3 The way to stay different Gerald Lawless, President and Group CEO of Jumeirah Group, talks about the launch of the hospitality group s latest property and other plans in Turkey BY SHALINI SETH We have taken over the operations and rebranded the Golden Savoy Bodrum, now known as Jumeirah Bodrum Palace, on the Aegean Sea. It is already up and running and now looking forward to a good season this summer. The property has 135 suites and villas, of which 57 have their own private swimming pools. We have cabanas on the beach front. It is a spectacular property very ornate, with generously sized rooms and many individual touches. LIKELY GUESTS The largest source markets into Bodrum by region are Europe and the UK. A lot of the large yachts from the Greek Islands visit the Turkish Riviera as people sail across the Aegean and the Mediterranean seas. Bodrum is a popular summer destination. Travellers from Europe and the Middle East really enjoy the nature around Bodrum and its mild Mediterranean climate. For cultural exploration, the old town is also well worth a visit. Bodrum also gets a lot of conference business, stretching into the autumn, spring and winter. That makes the destination an attractive proposition, even in the quieter seasons. IMPORTANCE OF TURKEY Turkey is a strong market and it continues to expand at a healthy rate. We see Turkey as a natural fit for Jumeirah Group, particularly for our Middle Eastern guests. We can now offer a two-city destination whereby one can spend days in the historic Istanbul at Pera Palace Jumeirah and then relax at tan Mosque, which was completed in But, many of the Asian side s attractions are for the foodie. Bayramoglu Doner serves up Turkey s famous kebab sandthe Turkish Riviera after a short 45-minute flight from Istanbul. Last year, the number of GCC tourists travelling to Turkey increased by 38 per cent, led by Kuwait. Jumeirah is very well placed to drive that awareness of Turkey in the GCC market. Istanbul is also very well connected with the rest of the world. There are daily flights with Emirates, flydubai, Etihad and Turkish Airlines. The reputation and awareness of our brand and the loyalty of our guests are probably the biggest drivers of business to our properties. We remain very competitive in our market and regularly launch special promotions to ensure that we achieve the highest possible levels of awareness at different levels. A HISTORIC HOTEL FOR A MODERN GROUP We are a Dubai-born company and therefore we recognise our heritage and we embrace and cherish it wherever we go. Jumeirah as a luxury operator ensures that its hotels integrate well into the local community. Each of our hotels remains true to the brand promise of STAY DIFFERENT, whether it is a heritage hotel or a new one. This means that each of our hotels has its individual character and its own personality. We are especially proud to be operating Pera Palace Hotel Jumeirah. It is one of Istanbul s most recognised historic hotels. It was built in 1892 originally to accommodate passengers from Orient Express who used to travel from Europe all the way between Paris and Istanbul. When the hotel first opened, it was well ahead of its time. Agatha Christie stayed at Pera Palace for a long time as she wrote quite a big part of her novel, Murder on the Orient Express. We still have Room 411 which is preserveson not be there. EVOLUTION OF THE F&B EXPERIENCES The business of food and beverage is very important in Dubai. Jumeirah Group already operates more than 100 outlets. Among these is a portfolio operated by the Jumeirah Restaurant Group (JRG) Dubai. JRG Dubai is run within Jumeirah but it remains relatively independent of the hotel management company to offer the guests an impression that our own restaurants are as good as independently owned ones. We believe that this is how our restaurant business should evolve for the future. In Turkey, we would be very happy to have JRG running a restaurant on a third-party basis in our hotel. For example, the noodle house has been very popular as a franchise. In Dubai, we operate most noodle houses ourselves but outside of Dubai most are franchised, whereby a third-party investor would own and operate the restaurant to our specifications. There is no reason why we could not apply the same model in Turkey, if we had an appropriate Turkish restaurant operator. THE BODRUM EXPERIENCE It was my first time in Bodrum and we had an opportunity to walk into the heart of the old town which fascinating. There are restaurants all along the seafront and the famous castle. It feels like such a lovely place to stroll in the evening. Jumeirah Bodrum Palace is a gem and I am sure our guests will appreciate Gerald Lawless, President and Group CEO of Jumeirah Group its unique ambiance. All of our rooms, suites and villas are generously sized and the location is spectacular offering the finest sea views and privacy. The resort is nicely tiered down to the sea at different levels. Guests can enjoy extensive leisure facilities on the beach where we have cabanas and also a number of Maldivianthemed water villas. Night at the Bosporus Pretty seaside villages, lazy cafes and streets of aging mansions that seem far away from the hubbub across the river; the Asian side does indeed offer a lot to the intrepid explorer in Istanbul BY GABY DOMAN One of Istanbul s most exciting elements is the clash between East and West; perhaps the city where Asia and Europe collide hardest. But, despite this, the vast majority of tourists to Istanbul never venture across to the Asian side. While it s true the European side is home to most of the city s famous sights, the other side of the Bosporus has much to offer too, particularly for those who are in the city for longer than a few days or looking for a more authentic Ramadan experience. There are somewhat differing ways of dealing with Ramadan on each side of the river. The more touristy European side tends to be more or less the same during the holy month, with food and drink easily available at all times. Conversely, the Asian side is more observant of the tradition and it is well worth spending Iftar Kuleli and beyond along its shores. Some of the most attractive spots for sightseeing on the Asian banks are Beylerbeyi Palace, a former summer residence of the sultans and Mihrimah Sul- Rumelihisari Yenikoy wiched between two pieces of flat bread. The venue is held in reverence by those who have been and Turkish food aficionados won t want to miss out. Kanlica is another highlight. This neighbourhood is one of Istanbul s best-preserved, and is mostly unchanged by the city s rapid development. This charming location is characterised by its choppy seas, ageing but charming wooden mansions and its famous Kanlica yoghurt, which has been made from a mix of goat, cow and sheep milk since the 17th century. This tart, creamy yoghurt is served with a sprinkle of icing sugar and the option of toppings including strawberry jam. Today, there s only one place left making Kanlica yogurt the traditional way - Kanlica Doga Yogurdu, where it s produced fresh every day in a shop opposite the pier. Further south and closer to Istanbul s heart is Cengelkoy, which is another great spot for enjoying a taste of the more lowkey day-to-day life of Istanbul s residents. Its Ottoman Empire mansions make a beautiful backdrop to the area s seafood restaurants. Legend has it that the area was even named after the Persian word for crab, cenkar. Cengelkoy is also famous for its small cucumbers, although they are seldom grown here anymore. Instead, the modernday area offers narrow streets to wander down, a local bazaar to shop in and delicious pastries from the traditional bakery, Cengelkoy Borekcisi. But a mustvisit after Iftar is Cinaralti, one of the most famous tea gardens in Istanbul. In the garden is a sycamore tree offering both shade and a slice of history it s said to be 800 years old, which would pre-date the Ottoman Empire. The 15-metre-tall tree is said to have killed a patron with a falling branch (though these days it s secured by iron supports) and has been designated as one of Istanbul s most monumental trees. Moda is another good spot for tea drinking. There s a pretty tiled tea shop on the old pier, built in 1916, which overlooks the Sea of Marma or, alternatively, Kemal in Yeri or the restaurant at Old Moda Seaport are other spots that offer sea views and traditional tea. This bohemian little corner of the city is stuffed with record shops, artisans, theatres and bookshops, which make for a lovely, lazy day. A short stroll along Moda Avenue brings you to Kadikoy, which is famous for its antique shops and a few quaint cafes with terraces as well as its pretty trams. On Tuesdays and Fridays the area buzzes with a chaotic market, which, due to its abundance of food and snacks might be best avoided during Ramadan it s just too appealing for a foodie and is, undoubtedly a highlight of the Asian side but, after the sun sets, be sure to take advantage of the area s dried fruit and pastry shops, which are stuffed full of krep, halva, baklava and almond cookies the perfect sugary pick-me-up after a long day fasting. Seafood lovers should make a point of visiting Yenikoy, a moneyed neighbourhood on the European side of the Bosporus. This quarter is known for its incredible Ottoman era waterfront properties and for its numerous seafood restaurants Yalier is one of the most consistently good and best value. Once you re sated, the area is a beautiful one to wander around and Yenikoy Avenue is one of the very prettiest in the city, lined with platanus trees.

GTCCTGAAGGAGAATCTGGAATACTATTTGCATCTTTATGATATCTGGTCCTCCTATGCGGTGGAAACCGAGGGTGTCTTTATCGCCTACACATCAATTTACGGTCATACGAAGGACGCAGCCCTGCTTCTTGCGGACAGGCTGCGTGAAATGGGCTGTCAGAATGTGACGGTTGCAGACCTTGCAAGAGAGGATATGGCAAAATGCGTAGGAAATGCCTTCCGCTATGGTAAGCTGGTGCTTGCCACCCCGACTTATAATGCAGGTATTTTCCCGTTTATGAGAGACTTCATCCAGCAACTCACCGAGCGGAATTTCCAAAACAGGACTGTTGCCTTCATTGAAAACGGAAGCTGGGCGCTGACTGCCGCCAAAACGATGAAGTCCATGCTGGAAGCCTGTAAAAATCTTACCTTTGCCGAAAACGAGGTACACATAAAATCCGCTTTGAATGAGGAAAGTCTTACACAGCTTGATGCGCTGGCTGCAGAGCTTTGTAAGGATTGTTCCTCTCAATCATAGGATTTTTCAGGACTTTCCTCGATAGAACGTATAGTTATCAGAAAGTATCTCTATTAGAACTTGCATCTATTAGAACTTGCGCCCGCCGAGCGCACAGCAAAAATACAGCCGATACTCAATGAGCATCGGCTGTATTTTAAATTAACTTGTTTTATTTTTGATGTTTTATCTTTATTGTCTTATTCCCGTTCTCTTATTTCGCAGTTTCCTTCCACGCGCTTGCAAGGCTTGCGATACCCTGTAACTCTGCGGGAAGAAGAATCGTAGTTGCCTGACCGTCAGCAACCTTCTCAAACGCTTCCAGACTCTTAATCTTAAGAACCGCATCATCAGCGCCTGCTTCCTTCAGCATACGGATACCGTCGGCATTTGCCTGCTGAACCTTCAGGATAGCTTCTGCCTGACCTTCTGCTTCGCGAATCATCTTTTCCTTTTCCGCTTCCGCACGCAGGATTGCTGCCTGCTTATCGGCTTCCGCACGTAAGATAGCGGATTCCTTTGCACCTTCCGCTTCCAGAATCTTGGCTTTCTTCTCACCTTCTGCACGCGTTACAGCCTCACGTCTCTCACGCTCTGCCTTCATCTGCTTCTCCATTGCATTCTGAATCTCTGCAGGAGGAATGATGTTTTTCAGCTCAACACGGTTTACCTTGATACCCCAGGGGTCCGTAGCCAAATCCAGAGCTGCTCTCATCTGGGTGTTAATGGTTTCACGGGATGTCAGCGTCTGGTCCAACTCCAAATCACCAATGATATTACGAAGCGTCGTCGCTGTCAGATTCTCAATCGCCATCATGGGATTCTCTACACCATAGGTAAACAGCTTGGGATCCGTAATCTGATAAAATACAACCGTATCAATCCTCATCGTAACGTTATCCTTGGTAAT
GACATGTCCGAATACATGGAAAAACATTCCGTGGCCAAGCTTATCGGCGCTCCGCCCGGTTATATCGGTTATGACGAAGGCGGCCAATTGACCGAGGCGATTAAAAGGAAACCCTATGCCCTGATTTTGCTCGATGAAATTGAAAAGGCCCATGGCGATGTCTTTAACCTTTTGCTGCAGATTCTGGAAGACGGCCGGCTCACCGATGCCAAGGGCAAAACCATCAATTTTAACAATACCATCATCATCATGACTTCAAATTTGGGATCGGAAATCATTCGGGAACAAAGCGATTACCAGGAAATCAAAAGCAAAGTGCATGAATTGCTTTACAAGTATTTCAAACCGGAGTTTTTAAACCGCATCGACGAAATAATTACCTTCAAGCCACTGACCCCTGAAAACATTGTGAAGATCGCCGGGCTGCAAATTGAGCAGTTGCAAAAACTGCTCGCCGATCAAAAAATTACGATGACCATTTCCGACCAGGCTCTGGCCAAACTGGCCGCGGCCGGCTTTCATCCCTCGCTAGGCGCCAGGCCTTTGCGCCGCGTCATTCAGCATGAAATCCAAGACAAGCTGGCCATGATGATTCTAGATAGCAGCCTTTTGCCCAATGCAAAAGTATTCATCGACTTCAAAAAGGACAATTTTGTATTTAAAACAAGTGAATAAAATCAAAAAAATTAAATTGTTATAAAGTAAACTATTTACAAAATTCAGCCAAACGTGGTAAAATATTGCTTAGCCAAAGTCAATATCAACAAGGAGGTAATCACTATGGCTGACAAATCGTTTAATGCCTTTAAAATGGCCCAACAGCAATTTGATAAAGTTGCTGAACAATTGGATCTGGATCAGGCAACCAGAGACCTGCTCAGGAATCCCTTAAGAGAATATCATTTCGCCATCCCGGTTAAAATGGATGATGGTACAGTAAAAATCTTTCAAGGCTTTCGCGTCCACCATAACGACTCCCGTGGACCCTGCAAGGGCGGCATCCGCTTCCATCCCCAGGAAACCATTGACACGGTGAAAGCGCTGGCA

4 A community celebrates Ramadan brings people together in prayer and celebration BY NEESHA SALIAN From drummers who go through the streets waking people up at the crack of dawn for suhour (morning meal) to sharing iftar with family and friends under a tent in Sultanahmet Square, Ramadan in Turkey is an experience you are unlikely to forget. Most of the country s Ramadan customs have their foundations in the traditions of the former Ottoman Empire. For Turks, the holy month is not just a period of fasting from sunrise to sunset; it s also a time for selfreflection, communal goodwill and festivities. People visit the mosque to offer prayers and express gratitude. Charity is also a big part of Ramadan. While the days are usually spent in contemplation and prayer, sunset brings in its wake a flurry of activities that commence with the firing of a cannon noting the end of the fast and the iftar sofrasi, a traditional meal. The latter sees friends and family members congregate at home or in public places. Ramadan in Turkey For Turks, the holy month is also a time for self-reflection, communal goodwill and festivities In fact, the best way to experience the spirit of this communal celebration is a visit to Sultanahmet Square in Istanbul. Ramadan greetings decorated with lights hang between the minarets of the Sultan Ahmed Mosque bedazzling the night sky; big and small tents line the square, filled with people talking animatedly as they eat pieces of pide, Turkish flatbread, with butter, along with other traditional dishes. Restaurants serve traditional iftar and people who don t get seats make their way on to the grass, having an impromptu picnic amid the historic buildings. Various institutions and people also sponsor iftar across the city for the less fortunate, students and visitors. Street carnivals are a common sight during the month, as kiosks selling eatables, toys and curios spring up everywhere. These, along with cultural activities such as the Karagoz and Hacivat shadow theatre, which have roots in the Ottoman era, attract both tourists and locals. The Feshane International Fair Congress and Culture Center also holds cultural performances, including Turkish folk music and dances, Sufi music as well as a host of other performing arts and activities. Another resort town that has famous bazaars during Ramadan is Fethiye. If you head to Konya, make sure you see the whirling dervishes. The dervishes or semazens perform their spiritual dance or sema throughout the year but it takes on a more spiritual significance during the holy month. Another must-visit destination is the tomb of the legendary Oruc Baba in Topkapi. According to hearsay, people who end their fast on the first day of Ramadan with vinegar in this mausoleum will have all their wishes granted. Needless to say, the mausoleum gets a lot of visitors. Ramadan culminates in a three-day holiday called Seker Bayrami or Sweet Feast. Mosques and buildings are lit during the time and festivities are in full force. People invite family and THE BEST WAY TO EXPERIENCE THE SPIRIT OF THIS COMMUNAL CELEBRATION IS A VISIT TO SULTANAHMET SQUARE IN ISTANBUL friends over and treat their guests to traditional food and desserts such as baklava. It is also customary to visit family members, especially older ones, and kiss their hand as a sign of respect. Children receive gifts from grandparents and other relatives. The wonderful thing about spending Ramadan in the country is that the Turks inherent hospitality soars just as their munificence does during the holy month and Seker Bayrami. A FEAST FOR THE SENSES Treat yourself to a traditional Turkish iftar, which has everything from tasty appetisers and hearty soups to delicious desserts and refreshing beverages BY NEESHA SALIAN Fasting and feasts are an integral part of the holy month of Ramadan across the Islamic world. In fact, in Turkey, families and friends get together and spend time bonding over warm meals and conversations after a long day of abstinence from food and water. The communal element of this period is best seen as loved ones break bread and partake in traditional foods, as their ancestors have been doing for generations. It s also the perfect time to sample the legendary Turkish hospitality. Iftar sofrasi, the first meal of the day that marks the end of fasting from sunrise to sunset, commences after the call to prayer is heard. It starts with people drinking a few sips of water and eating a couple of dates to soothe the parched palate. This is followed by the traditional iftariyelik, which is a selection of appetisers such as dates, figs, honey, sweet butter, pastirami (cured beef) and a selection of fresh and aged cheese. The next course is soup and the sumptuous special Ramazan pidesi, which is a large round loaf of flat pide bread, topped with crunchy nigella seeds. People faithfully line up outside their local bakeries to get their piping hot orders of this wonderful bread. This goes well with butter, cheese and a serving of traditional tomato or red lentil soup. Some of the other popular soups include ezogelin soup, yayla corbasi or suzme mercimek corbasi. Different varieties of borek (a baked dish made with filo pastry) are part of the spread. The feta and spinach version is utterly scrumptious as are the ones with meat and cheese. The main course is dominated by traditional Turkish favourites using meat and vegetables with a liberal use of olive oil. Dishes such as kuzu tandir, lamb cooked tandoori-style; hunkarbegendi, eggplant puree topped with lamb; imambayildi or stuffed eggplant are popular during this time. Other favourites include Izmir Kofte, which is a baked meatball and potato stew; mussaka, an eggplant The main course is dominated by traditional Turkish favourites with a liberal use of olive oil and ground beef casserole and manti, which are dumplings. Desserts are the stars of the iftar spread. The piece de resistance is the silky, indulgent gullac, a milk-based dessert. It is made using rice sheets, which are layered with walnuts and then soaked in warm milk syrup doused with rosewater. This dessert is refreshing, light and utterly delicious. The menu also includes Turkish specialties, such as baklava, a nut-based pastry; sekerpare, semolina cookies soaked in syrup and safranli zerde, a classic saffron pudding. Refreshing beverages are a standard offering in the customary Turkish iftar spread and a perfect way to round-off the meal. Ayran (a salty yogurt drink) and sherbet (sweet, fruit drink) are favourites as are beet juice, or salgam suyu and lemonade. 4 > 5 GLOBAL CONNECTION JUNE 2015